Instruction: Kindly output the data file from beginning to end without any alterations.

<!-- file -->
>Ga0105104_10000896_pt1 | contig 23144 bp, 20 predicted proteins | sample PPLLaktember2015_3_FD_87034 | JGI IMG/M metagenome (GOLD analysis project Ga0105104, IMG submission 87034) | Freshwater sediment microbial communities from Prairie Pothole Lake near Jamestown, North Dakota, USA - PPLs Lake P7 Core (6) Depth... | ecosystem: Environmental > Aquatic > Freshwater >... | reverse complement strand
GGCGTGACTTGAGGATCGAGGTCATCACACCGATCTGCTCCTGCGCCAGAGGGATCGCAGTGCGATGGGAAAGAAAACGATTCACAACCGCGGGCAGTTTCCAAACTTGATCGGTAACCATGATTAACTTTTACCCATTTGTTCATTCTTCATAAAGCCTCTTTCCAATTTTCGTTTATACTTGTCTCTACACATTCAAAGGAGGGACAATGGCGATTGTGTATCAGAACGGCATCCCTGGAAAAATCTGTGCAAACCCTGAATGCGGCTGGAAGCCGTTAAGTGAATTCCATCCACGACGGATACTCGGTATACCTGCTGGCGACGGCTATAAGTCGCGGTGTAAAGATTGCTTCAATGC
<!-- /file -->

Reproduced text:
>Ga0105104_10000896_pt1 | contig 23144 bp, 20 predicted proteins | sample PPLLaktember2015_3_FD_87034 | JGI IMG/M metagenome (GOLD analysis project Ga0105104, IMG submission 87034) | Freshwater sediment microbial communities from Prairie Pothole Lake near Jamestown, North Dakota, USA - PPLs Lake P7 Core (6) Depth... | ecosystem: Environmental > Aquatic > Freshwater >... | reverse complement strand
GGCGTGACTTGAGGATCGAGGTCATCACACCGATCTGCTCCTGCGCCAGAGGGATCGCAGTGCGATGGGAAAGAAAACGATTCACAACCGCGGGCAGTTTCCAAACTTGATCGGTAACCATGATTAACTTTTACCCATTTGTTCATTCTTCATAAAGCCTCTTTCCAATTTTCGTTTATACTTGTCTCTACACATTCAAAGGAGGGACAATGGCGATTGTGTATCAGAACGGCATCCCTGGAAAAATCTGTGCAAACCCTGAATGCGGCTGGAAGCCGTTAAGTGAATTCCATCCACGACGGATACTCGGTATACCTGCTGGCGACGGCTATAAGTCGCGGTGTAAAGATTGCTTCAATGC